In the PPC ad business, complexity is to be expected as the cost of doing business.
With all the different ad platforms and their capabilities, managing campaigns can become a herculean task. Complexity creeps in, requiring vast amounts of attention and organizing to keep on track. People are added, reporting is increased, and communication ramps up to tame that complexity. Yet, the complexity increases. Often in an exponential rather than linear fashion.
So what is one to do?
While complexity cannot always be removed, I would challenge one to think more simply about their campaign design. Weighing the benefits of their design against the cost of the complexity it would bring.
There are no magic bullets, but by adopting a frame of reference one can at least consider the options and potential outcomes.
So what does one adopt as a frame of reference? There are many domains one could look to, but for our purposes we’ll look to industrial designer Dieter Rams and his 10 principles of good design. He may not have had ad campaign design on his mind when coming up with these principles, but his principles are pretty universal in their application.
We’ll specifically focus on the following principles to guide our thinking more simply:
- #2 – Useful
- #4 – Understandable
- #7 – Long Lasting
- #10 – Little Design as Possible
Think this is a stretch? Let’s dive a bit more into it.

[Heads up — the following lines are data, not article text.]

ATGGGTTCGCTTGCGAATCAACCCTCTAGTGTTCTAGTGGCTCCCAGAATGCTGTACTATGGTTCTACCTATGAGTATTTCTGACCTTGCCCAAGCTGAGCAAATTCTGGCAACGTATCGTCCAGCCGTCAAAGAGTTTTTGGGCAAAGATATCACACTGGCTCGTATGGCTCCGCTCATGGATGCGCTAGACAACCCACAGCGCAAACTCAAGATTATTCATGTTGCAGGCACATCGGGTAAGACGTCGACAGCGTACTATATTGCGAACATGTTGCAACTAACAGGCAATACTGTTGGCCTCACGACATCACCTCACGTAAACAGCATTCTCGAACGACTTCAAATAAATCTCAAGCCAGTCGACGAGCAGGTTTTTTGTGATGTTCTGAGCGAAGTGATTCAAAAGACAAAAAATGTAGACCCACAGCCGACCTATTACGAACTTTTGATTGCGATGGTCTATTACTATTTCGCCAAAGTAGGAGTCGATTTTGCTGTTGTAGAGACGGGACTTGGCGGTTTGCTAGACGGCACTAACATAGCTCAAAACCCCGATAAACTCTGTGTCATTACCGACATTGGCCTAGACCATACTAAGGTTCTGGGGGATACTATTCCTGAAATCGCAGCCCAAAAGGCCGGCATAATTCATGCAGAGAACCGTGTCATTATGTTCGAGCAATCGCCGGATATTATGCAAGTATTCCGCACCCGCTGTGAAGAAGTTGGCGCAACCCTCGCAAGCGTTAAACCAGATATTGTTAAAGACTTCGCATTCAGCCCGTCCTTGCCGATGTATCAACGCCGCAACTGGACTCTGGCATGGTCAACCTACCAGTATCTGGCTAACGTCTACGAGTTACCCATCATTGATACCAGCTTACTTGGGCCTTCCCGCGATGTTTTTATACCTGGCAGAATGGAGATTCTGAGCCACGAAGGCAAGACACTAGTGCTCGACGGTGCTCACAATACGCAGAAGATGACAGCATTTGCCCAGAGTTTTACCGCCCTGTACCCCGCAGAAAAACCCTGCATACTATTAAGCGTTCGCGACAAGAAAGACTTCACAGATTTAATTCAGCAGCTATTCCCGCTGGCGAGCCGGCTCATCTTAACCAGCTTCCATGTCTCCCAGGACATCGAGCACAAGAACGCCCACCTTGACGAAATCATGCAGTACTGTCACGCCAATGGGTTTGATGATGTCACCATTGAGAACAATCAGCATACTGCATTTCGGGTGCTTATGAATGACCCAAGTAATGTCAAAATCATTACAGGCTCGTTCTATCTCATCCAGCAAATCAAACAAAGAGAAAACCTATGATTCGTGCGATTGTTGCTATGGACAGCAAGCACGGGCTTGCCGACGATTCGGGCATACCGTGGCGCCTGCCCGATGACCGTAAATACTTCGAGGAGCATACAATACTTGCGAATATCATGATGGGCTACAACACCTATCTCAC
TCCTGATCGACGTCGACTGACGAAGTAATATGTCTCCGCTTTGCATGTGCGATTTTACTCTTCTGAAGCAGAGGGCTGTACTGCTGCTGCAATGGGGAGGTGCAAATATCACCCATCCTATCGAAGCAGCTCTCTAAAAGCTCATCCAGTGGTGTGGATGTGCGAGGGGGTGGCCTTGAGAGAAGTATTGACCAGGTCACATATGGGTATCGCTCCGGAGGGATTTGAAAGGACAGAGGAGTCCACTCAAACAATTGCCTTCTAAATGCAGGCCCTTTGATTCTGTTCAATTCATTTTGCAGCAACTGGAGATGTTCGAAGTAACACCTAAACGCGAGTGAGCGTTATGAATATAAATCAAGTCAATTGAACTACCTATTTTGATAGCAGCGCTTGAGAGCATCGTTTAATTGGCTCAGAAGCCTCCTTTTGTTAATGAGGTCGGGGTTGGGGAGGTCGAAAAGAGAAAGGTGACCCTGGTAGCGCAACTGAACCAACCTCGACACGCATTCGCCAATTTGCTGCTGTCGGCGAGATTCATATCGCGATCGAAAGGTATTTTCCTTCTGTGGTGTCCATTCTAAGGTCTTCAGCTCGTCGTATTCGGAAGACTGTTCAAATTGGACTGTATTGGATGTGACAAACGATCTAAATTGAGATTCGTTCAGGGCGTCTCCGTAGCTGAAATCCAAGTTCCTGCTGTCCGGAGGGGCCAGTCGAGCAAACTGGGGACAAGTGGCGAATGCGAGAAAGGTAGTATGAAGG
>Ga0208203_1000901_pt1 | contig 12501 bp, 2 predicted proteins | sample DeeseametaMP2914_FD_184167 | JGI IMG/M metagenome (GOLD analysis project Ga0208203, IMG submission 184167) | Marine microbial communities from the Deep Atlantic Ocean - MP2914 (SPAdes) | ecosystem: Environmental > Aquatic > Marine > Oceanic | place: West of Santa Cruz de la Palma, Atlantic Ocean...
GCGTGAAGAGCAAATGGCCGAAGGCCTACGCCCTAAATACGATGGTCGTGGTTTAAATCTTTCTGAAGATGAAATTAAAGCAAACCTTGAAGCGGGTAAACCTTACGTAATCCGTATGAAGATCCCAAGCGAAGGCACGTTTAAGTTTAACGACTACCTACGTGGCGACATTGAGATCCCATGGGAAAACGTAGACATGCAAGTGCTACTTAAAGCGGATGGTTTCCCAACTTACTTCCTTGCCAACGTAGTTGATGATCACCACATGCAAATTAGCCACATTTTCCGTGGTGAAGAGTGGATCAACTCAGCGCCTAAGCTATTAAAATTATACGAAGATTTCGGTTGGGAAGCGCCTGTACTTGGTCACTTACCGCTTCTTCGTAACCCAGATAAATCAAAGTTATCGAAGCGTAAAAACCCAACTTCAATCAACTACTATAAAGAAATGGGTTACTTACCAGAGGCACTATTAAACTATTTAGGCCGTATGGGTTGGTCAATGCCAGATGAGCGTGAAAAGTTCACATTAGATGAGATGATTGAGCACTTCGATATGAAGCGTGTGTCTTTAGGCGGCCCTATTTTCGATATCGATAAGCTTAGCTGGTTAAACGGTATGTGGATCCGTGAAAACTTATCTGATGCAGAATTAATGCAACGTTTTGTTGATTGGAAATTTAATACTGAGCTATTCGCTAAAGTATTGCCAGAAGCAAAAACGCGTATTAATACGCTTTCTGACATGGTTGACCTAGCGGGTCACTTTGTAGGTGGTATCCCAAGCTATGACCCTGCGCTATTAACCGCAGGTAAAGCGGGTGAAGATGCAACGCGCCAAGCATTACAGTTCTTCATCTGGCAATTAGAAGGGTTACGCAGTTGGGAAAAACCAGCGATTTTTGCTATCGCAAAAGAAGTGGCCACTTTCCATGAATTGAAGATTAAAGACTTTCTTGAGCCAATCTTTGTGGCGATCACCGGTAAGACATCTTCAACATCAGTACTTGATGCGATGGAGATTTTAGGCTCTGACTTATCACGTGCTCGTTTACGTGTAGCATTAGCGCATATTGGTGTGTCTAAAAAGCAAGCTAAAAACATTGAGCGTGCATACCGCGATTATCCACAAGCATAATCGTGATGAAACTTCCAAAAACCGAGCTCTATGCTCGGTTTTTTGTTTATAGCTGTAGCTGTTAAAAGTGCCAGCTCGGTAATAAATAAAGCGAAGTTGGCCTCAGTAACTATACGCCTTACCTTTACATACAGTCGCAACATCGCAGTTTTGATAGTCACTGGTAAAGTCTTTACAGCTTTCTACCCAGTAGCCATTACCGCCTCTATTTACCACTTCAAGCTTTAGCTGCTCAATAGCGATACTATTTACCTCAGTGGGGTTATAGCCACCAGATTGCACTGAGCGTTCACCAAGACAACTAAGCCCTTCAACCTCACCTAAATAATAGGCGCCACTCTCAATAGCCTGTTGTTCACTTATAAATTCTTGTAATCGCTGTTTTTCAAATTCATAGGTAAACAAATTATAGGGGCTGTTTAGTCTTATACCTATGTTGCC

Each campaign should have a clearly defined purpose toward a clearly articulated goal. Maybe that purpose is sales, or leads, or some sort of sign up, but it should have a defined purpose that serves the greater whole. If it doesn’t or other campaigns do something similar, the usefulness of all the campaigns is impacted.
It’s very easy to roll out campaign after campaign without considering the added complexity and cost of what is being done. The cost of incremental change often seems small upfront, but looms large over the long haul. Careful consideration should be adopted.
For a campaign to be understandable it must be structured in such a way that someone beyond the designer can grasp what is going on. Is the structure easily grasped? Do the ads make sense for who they are targeting? Is the bidding strategy straightforward? Ultimately, can the campaign be easily measured and reported on?
If not, then there is an understandability problem.
Repeated work leads to more complexity. Campaign design should be long lasting to avoid the complexity of repeated work.
One example of this is not separating your core evergreen campaigns from testing initiatives. Testing implies temporary, fluid, subject to change. The exact opposite of long lasting. Core campaigns driving the bulk of performance should be left to do the work they were intended for, with minor changes and updates informed by the short term testing initiatives.
Having long lasting as part of the design upfront helps drive down account complexity and the problems that follow.
Little Design as Possible
Put simply, create your campaigns with the minimum needed to achieve a goal. What exactly do we need to target? How many ads and what content do we specifically need? What bidding will serve our purpose directly?
One can always add more at a later time if needed, but often we’ll find the minimal and straightforward approach serves our needs.
Sometimes complexity is unavoidable, a lot of times it is. Hopefully this article has given you pause and helped you think more simply about your ad campaign design.